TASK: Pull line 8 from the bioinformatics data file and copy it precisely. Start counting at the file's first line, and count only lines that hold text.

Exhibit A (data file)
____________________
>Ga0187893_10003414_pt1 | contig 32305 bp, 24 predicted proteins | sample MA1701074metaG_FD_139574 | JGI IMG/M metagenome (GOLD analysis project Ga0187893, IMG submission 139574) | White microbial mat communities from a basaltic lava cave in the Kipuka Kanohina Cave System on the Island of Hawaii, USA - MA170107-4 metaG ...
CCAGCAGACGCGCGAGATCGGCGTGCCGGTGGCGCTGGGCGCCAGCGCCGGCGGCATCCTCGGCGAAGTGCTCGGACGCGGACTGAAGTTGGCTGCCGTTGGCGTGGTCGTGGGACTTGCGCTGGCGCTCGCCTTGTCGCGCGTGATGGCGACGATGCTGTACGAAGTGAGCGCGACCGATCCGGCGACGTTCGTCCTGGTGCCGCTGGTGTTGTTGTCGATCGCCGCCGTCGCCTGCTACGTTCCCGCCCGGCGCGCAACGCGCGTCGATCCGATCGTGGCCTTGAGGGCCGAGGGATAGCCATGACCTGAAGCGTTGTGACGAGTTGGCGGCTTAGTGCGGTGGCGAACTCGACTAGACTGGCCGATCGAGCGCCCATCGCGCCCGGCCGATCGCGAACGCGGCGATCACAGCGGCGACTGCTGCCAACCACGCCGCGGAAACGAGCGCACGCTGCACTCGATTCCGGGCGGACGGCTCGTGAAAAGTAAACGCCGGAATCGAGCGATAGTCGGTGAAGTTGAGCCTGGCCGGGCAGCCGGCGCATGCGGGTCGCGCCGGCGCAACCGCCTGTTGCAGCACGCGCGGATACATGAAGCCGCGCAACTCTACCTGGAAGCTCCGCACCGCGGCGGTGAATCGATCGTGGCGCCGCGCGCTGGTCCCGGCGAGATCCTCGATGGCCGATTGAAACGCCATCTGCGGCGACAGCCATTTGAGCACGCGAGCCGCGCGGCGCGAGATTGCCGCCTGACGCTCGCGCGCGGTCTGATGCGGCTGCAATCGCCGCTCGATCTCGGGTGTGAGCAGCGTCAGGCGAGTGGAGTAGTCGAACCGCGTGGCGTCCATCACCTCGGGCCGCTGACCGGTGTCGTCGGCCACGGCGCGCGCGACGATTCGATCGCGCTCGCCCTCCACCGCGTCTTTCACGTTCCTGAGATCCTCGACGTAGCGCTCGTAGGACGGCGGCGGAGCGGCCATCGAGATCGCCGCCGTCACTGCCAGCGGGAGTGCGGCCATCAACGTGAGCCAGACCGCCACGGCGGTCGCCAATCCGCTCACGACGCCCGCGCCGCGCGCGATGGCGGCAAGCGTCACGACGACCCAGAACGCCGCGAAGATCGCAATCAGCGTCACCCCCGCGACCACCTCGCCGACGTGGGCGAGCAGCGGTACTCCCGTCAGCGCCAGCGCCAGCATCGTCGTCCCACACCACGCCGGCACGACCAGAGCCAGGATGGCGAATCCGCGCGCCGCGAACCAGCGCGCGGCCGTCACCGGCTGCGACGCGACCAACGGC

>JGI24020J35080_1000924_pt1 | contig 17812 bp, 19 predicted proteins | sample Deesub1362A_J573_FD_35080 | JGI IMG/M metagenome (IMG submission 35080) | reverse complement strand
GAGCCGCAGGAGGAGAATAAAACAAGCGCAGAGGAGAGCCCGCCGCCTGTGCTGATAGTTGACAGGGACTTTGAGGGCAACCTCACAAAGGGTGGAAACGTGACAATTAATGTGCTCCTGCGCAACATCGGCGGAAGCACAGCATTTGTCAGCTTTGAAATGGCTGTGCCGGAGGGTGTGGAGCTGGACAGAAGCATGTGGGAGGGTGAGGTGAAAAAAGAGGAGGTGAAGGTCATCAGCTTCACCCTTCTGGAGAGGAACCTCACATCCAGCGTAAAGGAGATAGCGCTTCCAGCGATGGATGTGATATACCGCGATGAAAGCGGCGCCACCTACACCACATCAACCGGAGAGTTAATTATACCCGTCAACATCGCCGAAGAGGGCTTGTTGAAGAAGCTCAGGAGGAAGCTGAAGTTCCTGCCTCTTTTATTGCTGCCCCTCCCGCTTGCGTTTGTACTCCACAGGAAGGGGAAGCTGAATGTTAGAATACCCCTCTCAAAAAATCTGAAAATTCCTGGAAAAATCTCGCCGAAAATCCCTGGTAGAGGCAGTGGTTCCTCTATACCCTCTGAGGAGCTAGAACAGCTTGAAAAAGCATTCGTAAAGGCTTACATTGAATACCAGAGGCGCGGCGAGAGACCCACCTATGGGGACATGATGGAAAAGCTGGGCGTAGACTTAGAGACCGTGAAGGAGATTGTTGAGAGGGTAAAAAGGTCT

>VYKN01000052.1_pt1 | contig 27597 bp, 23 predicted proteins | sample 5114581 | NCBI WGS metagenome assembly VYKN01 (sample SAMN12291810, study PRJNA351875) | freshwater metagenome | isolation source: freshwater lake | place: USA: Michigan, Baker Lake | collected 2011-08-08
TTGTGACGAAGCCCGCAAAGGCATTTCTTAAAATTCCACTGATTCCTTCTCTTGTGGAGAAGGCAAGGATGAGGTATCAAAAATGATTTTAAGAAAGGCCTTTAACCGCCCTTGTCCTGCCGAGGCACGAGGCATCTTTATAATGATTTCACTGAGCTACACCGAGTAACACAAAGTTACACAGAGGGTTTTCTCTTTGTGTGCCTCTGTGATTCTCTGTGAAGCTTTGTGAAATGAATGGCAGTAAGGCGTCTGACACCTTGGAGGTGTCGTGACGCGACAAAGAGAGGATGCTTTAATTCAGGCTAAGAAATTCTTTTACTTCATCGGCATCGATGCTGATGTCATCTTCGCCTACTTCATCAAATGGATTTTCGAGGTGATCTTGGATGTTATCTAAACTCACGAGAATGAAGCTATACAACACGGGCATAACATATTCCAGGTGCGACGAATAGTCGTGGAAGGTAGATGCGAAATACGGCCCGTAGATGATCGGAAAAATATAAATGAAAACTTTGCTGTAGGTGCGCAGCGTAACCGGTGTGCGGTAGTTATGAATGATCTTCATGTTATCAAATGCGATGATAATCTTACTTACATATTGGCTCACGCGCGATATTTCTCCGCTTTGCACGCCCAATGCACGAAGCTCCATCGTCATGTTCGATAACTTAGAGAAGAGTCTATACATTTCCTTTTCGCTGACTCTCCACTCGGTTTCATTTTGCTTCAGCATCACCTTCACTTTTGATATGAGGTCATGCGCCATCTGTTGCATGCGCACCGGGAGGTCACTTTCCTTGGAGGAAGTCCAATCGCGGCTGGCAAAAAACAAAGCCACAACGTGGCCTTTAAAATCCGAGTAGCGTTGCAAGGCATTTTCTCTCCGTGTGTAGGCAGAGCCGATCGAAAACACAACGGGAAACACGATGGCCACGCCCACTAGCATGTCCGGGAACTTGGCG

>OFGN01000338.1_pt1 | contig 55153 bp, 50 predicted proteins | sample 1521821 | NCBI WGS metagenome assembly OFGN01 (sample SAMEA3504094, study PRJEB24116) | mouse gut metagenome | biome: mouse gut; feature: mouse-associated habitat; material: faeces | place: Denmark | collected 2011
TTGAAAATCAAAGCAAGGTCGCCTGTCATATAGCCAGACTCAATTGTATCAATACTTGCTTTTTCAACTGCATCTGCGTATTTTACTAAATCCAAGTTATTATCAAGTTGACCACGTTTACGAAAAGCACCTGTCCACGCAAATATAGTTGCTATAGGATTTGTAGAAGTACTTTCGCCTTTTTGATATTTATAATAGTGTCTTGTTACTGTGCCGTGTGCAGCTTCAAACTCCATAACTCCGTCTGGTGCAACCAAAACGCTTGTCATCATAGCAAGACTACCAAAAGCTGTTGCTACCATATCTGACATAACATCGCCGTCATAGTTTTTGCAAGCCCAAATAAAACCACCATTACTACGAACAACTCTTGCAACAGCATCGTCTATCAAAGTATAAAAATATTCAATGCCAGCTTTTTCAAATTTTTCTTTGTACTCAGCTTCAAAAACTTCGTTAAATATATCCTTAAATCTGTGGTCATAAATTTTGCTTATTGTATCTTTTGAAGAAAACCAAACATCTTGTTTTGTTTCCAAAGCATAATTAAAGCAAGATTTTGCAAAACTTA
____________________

TTGAAAATCAAAGCAAGGTCGCCTGTCATATAGCCAGACTCAATTGTATCAATACTTGCTTTTTCAACTGCATCTGCGTATTTTACTAAATCCAAGTTATTATCAAGTTGACCACGTTTACGAAAAGCACCTGTCCACGCAAATATAGTTGCTATAGGATTTGTAGAAGTACTTTCGCCTTTTTGATATTTATAATAGTGTCTTGTTACTGTGCCGTGTGCAGCTTCAAACTCCATAACTCCGTCTGGTGCAACCAAAACGCTTGTCATCATAGCAAGACTACCAAAAGCTGTTGCTACCATATCTGACATAACATCGCCGTCATAGTTTTTGCAAGCCCAAATAAAACCACCATTACTACGAACAACTCTTGCAACAGCATCGTCTATCAAAGTATAAAAATATTCAATGCCAGCTTTTTCAAATTTTTCTTTGTACTCAGCTTCAAAAACTTCGTTAAATATATCCTTAAATCTGTGGTCATAAATTTTGCTTATTGTATCTTTTGAAGAAAACCAAACATCTTGTTTTGTTTCCAAAGCATAATTAAAGCAAGATTTTGCAAAACTTA